I didn’t like just dumping into the 5 gal pail either. I use gal zipper type bags, fill them, they lay flat in the bucket and I can easily take out one to restock my large jars in the kitchen pantry without disturbing anything else. I am learning as I go.

  • Ellie

    Tip for the 9 grain cereal: try grinding it and adding some of it to your bread or other things that you bake. A lot like you would add ground flax seed. It is super healthy and it is an easy way to add extra fibre and nutrients to your baking. You can grind several cup fulls and then put it in a resealable bag and stick it in the freezer. If you are baking muffins for instance, pull it out and half a cup or so to your recipe instead of half a cup of the regular flour. it wont be overwhleming in the recipe but it makes it healthier and you are using your cereal!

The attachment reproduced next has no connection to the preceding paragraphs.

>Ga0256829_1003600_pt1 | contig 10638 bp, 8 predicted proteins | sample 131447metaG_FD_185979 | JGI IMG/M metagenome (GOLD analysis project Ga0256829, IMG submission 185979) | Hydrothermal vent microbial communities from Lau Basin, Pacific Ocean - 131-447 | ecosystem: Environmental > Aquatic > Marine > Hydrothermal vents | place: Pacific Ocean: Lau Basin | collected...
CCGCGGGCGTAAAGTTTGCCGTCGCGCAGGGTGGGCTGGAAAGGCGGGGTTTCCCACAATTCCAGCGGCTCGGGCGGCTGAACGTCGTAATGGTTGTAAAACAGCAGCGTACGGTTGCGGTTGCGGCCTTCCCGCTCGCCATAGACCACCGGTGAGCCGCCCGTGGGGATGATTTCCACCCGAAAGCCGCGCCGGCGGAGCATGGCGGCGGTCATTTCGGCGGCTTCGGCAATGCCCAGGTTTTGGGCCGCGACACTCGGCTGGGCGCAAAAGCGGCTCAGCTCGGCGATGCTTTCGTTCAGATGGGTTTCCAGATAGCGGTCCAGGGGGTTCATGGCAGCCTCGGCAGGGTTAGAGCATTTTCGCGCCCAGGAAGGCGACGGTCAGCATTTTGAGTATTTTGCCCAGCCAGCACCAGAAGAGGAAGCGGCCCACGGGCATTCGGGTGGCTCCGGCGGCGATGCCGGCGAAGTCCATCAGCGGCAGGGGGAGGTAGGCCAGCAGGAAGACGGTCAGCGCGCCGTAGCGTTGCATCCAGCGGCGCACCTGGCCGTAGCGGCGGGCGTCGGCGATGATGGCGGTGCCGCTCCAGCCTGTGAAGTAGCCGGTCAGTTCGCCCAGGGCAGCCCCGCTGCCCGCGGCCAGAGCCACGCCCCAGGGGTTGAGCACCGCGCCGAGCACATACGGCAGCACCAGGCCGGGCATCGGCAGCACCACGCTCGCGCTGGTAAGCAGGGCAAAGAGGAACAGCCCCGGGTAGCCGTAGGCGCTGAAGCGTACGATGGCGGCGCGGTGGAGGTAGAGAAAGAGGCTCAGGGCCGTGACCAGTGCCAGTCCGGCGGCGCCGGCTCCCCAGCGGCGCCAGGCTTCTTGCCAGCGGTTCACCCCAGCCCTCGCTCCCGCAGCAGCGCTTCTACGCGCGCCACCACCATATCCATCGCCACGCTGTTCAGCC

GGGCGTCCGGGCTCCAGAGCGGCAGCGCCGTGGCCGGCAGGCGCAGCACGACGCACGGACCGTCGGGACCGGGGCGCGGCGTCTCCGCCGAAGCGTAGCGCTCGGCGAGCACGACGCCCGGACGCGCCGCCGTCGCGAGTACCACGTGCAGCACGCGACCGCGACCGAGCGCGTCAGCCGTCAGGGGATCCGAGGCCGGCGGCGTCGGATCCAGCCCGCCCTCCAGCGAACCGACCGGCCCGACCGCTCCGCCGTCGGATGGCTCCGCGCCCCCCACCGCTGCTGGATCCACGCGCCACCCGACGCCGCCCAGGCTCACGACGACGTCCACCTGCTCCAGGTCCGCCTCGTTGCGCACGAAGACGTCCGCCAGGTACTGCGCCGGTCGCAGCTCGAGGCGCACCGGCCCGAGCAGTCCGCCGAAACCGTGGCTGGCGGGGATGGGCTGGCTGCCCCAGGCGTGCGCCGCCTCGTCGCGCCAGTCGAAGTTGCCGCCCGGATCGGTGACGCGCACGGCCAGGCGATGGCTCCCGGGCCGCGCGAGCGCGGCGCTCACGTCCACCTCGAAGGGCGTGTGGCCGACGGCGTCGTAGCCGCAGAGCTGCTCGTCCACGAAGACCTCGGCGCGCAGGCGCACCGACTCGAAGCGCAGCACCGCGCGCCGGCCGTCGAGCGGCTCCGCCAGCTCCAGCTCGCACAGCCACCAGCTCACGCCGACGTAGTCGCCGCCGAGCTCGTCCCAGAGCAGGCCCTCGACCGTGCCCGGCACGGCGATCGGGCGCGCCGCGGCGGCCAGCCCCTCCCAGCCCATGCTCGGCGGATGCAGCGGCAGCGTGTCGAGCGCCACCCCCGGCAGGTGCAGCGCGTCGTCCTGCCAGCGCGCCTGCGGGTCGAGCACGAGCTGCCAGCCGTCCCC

• We made our raised garden beds with cinder blocks. They were cheap (a dollar and change at Home Depot) and we didn’t need to build anything, just line them up. And you can move them if you change your mind or want to expand!

  • Sandra P

    More than a few weird pantries later…. Put shelving on one long side of your pantry, top to bottom. Choose a depth that makes it easy to walk in and get what you need. On the opposing wall build shelving space between the studs….it won’t stick out into the pantry but will provide shallow shelving for other items. Hang a shoe bag organizer on the back of the door for spices, seasoning envelopes etc. Good luck. Thanks for your observations on buckets vs #10 cans. Very helpful!